Tech Workers Demand CEOs Stop Doing Business With ICE, Other U.S. Agencies Workers from Salesforce, Microsoft and other firms have been putting pressure on the companies, arguing that they support immoral policies through their ties to the federal government.

Tech Workers Demand CEOs Stop Doing Business With ICE, Other U.S. Agencies

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Tech workers from Salesforce, Microsoft, Amazon and Google are putting pressure on their CEOs to cut ties and end contracts with some U.S. government agencies. It's rare for employees to tell their bosses to turn away business. But as NPR's Laura Sydell reports, there's a growing concern among tech workers that the cutting-edge tools they create can be used in immoral ways.

LAURA SYDELL, BYLINE: There's always been a stream of idealism at the major tech companies. Google started with the motto don't be evil. Facebook's mission statement says it's committed to bringing the world closer together. The CEO of Salesforce, which builds software for businesses, loves to tout its values. Here's Marc Benioff at the company's annual conference.


MARC BENIOFF: We've fought together - whether it's for LGBTQ equality across the country, that's been so important for us. We're fighting for women and gender equality and gender pay equity for women all over...

SYDELL: Now the outspoken CEO is caught up in the nation's debate about immigration. Earlier this week, a handful of protesters outside of the Salesforce tower in downtown San Francisco called on the company to live up to its values.


UNIDENTIFIED PROTESTERS: (Chanting) Hey, hey, ho, ho, CBP has got to go.

SYDELL: The protesters are here to support the more than 650 Salesforce employees who signed a petition asking CEO Benioff to end Salesforce's software contract with the U.S. Customs and Border Protection, or CBP. They're upset over its role in the treatment of migrant families and their children. So far, Salesforce is keeping the contract to supply software to manage human resources. In a tweet, CEO Benioff said the company doesn't work with CBP to separate families. He agrees separating families is wrong. But that's not enough for tech workers like Kevin Ortiz.

KEVIN ORTIZ: Salesforce has the obligation both morally and ethically to actually stop all practice with CBP, regardless of what the relationship is, in order to cripple CBP.

SYDELL: Whether Salesforce has a moral obligation may be debatable to some, but tech employees say they are proud of the values these companies promote. In fact, the demonstrators came from a variety of tech companies. And while they are speaking out, many like this programmer at a large company didn't want to use their names because their employers might retaliate.

UNIDENTIFIED PERSON: This mantra of, oh, yeah, we actually deeply listen and care about our employees is finally starting to crumble because people are seeing the industry for what it really is, which is just like any other industry that's focused on making money and enriching their shareholders and CEOs.

SYDELL: The Salesforce protest is part of a growing movement among tech workers. Employees at Google successfully pushed for an end to a contract with the Pentagon, which was going to use its technology for more targeted drone strikes. Amazon employees want the company to cancel contracts with law enforcement for facial recognition technology. At Microsoft, some programmers have threatened to quit rather than build software for ICE.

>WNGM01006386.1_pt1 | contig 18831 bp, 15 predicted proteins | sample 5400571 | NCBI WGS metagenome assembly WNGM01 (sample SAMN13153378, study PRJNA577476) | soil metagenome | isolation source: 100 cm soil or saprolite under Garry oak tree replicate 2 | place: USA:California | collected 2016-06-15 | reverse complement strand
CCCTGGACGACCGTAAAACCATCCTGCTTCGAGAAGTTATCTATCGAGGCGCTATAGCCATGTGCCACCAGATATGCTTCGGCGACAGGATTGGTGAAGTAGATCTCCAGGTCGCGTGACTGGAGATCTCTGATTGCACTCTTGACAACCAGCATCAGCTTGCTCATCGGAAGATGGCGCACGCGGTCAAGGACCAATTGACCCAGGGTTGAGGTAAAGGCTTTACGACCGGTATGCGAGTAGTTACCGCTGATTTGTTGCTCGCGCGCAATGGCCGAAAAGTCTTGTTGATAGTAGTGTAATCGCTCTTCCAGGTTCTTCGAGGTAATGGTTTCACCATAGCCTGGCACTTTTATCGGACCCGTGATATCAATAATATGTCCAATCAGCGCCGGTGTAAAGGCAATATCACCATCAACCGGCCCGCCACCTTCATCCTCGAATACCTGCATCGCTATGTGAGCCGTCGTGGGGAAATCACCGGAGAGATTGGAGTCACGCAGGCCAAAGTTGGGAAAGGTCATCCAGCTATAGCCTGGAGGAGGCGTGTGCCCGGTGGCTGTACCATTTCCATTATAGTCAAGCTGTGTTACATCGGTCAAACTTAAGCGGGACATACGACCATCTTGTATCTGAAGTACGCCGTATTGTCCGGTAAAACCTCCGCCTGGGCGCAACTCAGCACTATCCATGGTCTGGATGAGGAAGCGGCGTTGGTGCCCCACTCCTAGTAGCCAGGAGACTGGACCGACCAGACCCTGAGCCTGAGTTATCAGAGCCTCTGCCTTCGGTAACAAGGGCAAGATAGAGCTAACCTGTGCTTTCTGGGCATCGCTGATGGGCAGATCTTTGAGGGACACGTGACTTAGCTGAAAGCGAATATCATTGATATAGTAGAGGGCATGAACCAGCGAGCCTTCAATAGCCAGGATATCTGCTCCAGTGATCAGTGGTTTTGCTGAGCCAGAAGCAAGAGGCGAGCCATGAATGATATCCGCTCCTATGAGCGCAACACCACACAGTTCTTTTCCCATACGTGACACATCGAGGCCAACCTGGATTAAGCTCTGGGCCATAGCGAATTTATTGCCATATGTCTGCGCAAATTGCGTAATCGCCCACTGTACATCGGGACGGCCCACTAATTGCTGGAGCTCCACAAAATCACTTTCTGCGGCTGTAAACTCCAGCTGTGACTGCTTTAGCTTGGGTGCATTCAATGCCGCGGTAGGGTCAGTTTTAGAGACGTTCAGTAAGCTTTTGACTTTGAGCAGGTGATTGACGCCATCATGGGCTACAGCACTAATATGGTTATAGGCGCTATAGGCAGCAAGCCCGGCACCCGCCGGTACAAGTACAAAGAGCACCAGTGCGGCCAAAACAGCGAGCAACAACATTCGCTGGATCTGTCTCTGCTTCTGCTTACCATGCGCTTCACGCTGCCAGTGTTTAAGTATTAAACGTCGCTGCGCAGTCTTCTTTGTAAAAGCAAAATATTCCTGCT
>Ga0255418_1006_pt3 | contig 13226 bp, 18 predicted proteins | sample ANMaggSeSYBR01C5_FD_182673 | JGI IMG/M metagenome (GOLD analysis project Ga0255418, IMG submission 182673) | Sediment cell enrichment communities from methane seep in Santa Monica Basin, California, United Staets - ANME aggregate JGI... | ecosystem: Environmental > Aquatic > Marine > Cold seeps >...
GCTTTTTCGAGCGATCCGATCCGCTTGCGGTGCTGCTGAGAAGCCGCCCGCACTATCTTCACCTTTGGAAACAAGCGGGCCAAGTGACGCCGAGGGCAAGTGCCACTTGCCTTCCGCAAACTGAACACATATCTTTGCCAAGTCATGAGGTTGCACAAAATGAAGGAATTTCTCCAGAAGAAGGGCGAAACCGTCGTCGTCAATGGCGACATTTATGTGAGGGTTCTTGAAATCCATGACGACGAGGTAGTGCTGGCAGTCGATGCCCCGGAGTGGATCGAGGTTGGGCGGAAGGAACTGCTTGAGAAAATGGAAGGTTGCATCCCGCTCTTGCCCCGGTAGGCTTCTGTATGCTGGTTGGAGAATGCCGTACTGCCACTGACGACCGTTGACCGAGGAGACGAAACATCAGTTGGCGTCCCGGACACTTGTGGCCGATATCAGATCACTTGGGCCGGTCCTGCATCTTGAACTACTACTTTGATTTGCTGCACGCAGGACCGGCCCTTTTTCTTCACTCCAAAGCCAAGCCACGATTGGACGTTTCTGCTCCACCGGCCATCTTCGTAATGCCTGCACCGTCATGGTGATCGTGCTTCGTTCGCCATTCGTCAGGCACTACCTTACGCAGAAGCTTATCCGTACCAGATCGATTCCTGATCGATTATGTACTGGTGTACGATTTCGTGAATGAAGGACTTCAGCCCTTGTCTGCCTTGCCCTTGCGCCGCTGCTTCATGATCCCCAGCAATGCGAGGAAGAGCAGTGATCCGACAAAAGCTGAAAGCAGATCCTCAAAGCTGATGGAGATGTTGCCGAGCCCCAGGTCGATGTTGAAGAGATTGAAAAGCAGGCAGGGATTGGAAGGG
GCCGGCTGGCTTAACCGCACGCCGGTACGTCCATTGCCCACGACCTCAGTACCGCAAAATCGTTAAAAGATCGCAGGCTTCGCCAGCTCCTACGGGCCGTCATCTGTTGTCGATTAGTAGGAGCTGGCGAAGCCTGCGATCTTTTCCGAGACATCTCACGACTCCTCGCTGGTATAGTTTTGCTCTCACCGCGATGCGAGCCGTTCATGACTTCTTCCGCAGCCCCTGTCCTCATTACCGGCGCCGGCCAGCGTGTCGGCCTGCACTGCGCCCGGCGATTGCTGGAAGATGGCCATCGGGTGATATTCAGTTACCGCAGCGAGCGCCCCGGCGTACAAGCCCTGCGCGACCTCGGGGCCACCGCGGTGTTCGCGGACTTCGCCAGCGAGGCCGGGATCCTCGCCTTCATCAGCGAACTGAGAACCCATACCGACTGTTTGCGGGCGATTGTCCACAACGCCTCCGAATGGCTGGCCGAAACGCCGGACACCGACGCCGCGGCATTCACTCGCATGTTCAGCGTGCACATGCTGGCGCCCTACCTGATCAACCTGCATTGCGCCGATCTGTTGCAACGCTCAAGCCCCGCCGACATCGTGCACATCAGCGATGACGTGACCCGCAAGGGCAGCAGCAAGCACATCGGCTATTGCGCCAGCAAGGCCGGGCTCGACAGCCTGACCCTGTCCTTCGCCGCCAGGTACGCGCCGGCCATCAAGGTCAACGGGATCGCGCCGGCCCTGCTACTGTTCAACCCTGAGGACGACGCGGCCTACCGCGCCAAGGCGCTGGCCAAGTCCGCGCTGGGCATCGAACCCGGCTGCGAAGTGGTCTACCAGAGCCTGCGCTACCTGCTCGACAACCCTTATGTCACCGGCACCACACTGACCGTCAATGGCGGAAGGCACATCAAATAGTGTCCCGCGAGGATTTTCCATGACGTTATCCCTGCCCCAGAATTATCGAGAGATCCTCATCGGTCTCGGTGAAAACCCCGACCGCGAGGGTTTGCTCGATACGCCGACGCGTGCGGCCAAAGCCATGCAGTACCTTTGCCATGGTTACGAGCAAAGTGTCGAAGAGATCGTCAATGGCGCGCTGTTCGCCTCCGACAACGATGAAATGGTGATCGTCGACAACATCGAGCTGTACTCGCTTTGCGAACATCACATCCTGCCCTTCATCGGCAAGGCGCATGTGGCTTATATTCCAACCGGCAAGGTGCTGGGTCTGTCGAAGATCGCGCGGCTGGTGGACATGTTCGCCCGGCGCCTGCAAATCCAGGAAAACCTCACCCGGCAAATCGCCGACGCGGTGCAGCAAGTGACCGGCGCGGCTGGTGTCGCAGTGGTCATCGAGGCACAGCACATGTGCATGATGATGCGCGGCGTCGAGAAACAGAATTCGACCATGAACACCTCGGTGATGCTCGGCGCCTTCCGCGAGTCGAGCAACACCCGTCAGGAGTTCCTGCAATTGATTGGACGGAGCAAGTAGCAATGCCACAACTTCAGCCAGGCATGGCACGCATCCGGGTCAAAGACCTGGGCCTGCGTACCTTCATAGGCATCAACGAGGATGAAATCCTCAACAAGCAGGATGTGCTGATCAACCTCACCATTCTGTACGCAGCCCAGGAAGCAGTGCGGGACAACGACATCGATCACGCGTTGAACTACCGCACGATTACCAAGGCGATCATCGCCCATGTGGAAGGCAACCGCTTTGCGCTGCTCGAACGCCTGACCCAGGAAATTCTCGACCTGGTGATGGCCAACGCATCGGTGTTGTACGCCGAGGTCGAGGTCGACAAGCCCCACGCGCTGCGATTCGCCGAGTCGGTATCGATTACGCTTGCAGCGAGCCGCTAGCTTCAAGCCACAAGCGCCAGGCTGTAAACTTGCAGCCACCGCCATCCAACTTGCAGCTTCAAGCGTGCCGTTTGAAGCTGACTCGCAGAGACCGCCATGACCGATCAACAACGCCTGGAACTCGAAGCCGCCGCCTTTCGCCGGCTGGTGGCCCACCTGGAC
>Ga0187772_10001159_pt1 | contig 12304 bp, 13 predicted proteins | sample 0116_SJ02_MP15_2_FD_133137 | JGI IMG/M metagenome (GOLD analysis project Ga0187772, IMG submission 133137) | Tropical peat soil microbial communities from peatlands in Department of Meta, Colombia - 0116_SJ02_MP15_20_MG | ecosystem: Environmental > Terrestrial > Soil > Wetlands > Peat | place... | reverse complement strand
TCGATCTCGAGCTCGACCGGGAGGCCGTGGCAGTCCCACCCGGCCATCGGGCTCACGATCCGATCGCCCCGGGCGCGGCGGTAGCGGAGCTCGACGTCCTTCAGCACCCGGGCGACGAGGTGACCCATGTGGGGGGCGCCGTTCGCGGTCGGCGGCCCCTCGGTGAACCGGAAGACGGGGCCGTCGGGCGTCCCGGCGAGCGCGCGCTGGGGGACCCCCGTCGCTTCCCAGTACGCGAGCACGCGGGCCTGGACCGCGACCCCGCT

Jennifer Chatman, a professor at Haas School of Business University of California Berkeley, says it's almost unheard of for workers to ask their employer to stop doing business with a particular client. But she thinks there's a reason this is happening at tech companies.

JENNIFER CHATMAN: The organizations encourage responsibility by having generally flatter hierarchies. They encourage people to challenge and debate. They encourage people to test the status quo.

SYDELL: Todd Gitlin, a professor of sociology and communications at Columbia University, says there is a precedent for scientists and engineers refusing to work with the government on technology. After the U.S. used the atomic bomb in Hiroshima and Nagasaki, many of the scientists who worked on it were horrified.

TODD GITLIN: And one of them was Robert Oppenheimer, who actually was deprived of his security clearance because he didn't want to work on the hydrogen bomb.

SYDELL: Oppenheimer is known as the father of the atomic bomb. And while most big tech companies aren't in the business of building bombs, many like this anonymous programmer do see how the technologies they build are a double-edged sword. Social media can connect people and it can spread fake news. Facial recognition can catch criminals or be used by authoritarians to track their citizens.

UNIDENTIFIED PERSON: We have the power to stand up and say we won't do that. That's not the future that we want to see. We want to show that there's a different future possible where tech isn't used for human rights abuse.

SYDELL: And these workers hope that this is the beginning of employees speaking up to their bosses about how the technology they build gets used. Laura Sydell, NPR News, San Francisco.

MONTAGNE: And we should note Salesforce is a financial supporter of NPR.

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